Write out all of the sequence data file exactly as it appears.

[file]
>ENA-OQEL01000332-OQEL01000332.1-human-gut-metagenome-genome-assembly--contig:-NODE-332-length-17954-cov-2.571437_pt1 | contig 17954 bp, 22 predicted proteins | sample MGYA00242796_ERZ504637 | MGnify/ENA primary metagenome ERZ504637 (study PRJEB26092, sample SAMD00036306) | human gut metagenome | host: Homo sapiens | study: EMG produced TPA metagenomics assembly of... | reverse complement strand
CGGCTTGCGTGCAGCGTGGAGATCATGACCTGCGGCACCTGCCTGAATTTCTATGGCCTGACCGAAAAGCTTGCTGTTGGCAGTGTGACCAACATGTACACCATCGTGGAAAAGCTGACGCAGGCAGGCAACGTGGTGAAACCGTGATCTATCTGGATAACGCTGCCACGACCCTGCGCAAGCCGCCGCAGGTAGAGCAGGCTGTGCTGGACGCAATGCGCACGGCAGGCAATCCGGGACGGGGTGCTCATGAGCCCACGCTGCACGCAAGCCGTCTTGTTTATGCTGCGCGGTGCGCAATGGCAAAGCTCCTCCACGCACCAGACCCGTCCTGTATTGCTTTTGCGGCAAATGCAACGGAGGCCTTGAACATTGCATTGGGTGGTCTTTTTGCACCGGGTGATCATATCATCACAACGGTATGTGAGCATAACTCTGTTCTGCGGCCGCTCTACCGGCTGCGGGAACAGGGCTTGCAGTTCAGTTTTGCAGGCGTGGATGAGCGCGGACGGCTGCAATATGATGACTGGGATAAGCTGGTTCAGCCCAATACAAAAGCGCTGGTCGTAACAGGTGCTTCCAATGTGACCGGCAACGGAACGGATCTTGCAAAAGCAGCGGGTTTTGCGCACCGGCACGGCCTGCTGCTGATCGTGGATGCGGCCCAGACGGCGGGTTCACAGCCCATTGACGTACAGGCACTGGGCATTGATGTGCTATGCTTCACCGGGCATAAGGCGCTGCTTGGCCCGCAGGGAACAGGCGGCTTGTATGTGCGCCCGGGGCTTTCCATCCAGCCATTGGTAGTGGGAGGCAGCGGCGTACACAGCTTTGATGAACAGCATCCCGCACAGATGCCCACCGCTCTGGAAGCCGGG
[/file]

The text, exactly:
>ENA-OQEL01000332-OQEL01000332.1-human-gut-metagenome-genome-assembly--contig:-NODE-332-length-17954-cov-2.571437_pt1 | contig 17954 bp, 22 predicted proteins | sample MGYA00242796_ERZ504637 | MGnify/ENA primary metagenome ERZ504637 (study PRJEB26092, sample SAMD00036306) | human gut metagenome | host: Homo sapiens | study: EMG produced TPA metagenomics assembly of... | reverse complement strand
CGGCTTGCGTGCAGCGTGGAGATCATGACCTGCGGCACCTGCCTGAATTTCTATGGCCTGACCGAAAAGCTTGCTGTTGGCAGTGTGACCAACATGTACACCATCGTGGAAAAGCTGACGCAGGCAGGCAACGTGGTGAAACCGTGATCTATCTGGATAACGCTGCCACGACCCTGCGCAAGCCGCCGCAGGTAGAGCAGGCTGTGCTGGACGCAATGCGCACGGCAGGCAATCCGGGACGGGGTGCTCATGAGCCCACGCTGCACGCAAGCCGTCTTGTTTATGCTGCGCGGTGCGCAATGGCAAAGCTCCTCCACGCACCAGACCCGTCCTGTATTGCTTTTGCGGCAAATGCAACGGAGGCCTTGAACATTGCATTGGGTGGTCTTTTTGCACCGGGTGATCATATCATCACAACGGTATGTGAGCATAACTCTGTTCTGCGGCCGCTCTACCGGCTGCGGGAACAGGGCTTGCAGTTCAGTTTTGCAGGCGTGGATGAGCGCGGACGGCTGCAATATGATGACTGGGATAAGCTGGTTCAGCCCAATACAAAAGCGCTGGTCGTAACAGGTGCTTCCAATGTGACCGGCAACGGAACGGATCTTGCAAAAGCAGCGGGTTTTGCGCACCGGCACGGCCTGCTGCTGATCGTGGATGCGGCCCAGACGGCGGGTTCACAGCCCATTGACGTACAGGCACTGGGCATTGATGTGCTATGCTTCACCGGGCATAAGGCGCTGCTTGGCCCGCAGGGAACAGGCGGCTTGTATGTGCGCCCGGGGCTTTCCATCCAGCCATTGGTAGTGGGAGGCAGCGGCGTACACAGCTTTGATGAACAGCATCCCGCACAGATGCCCACCGCTCTGGAAGCCGGG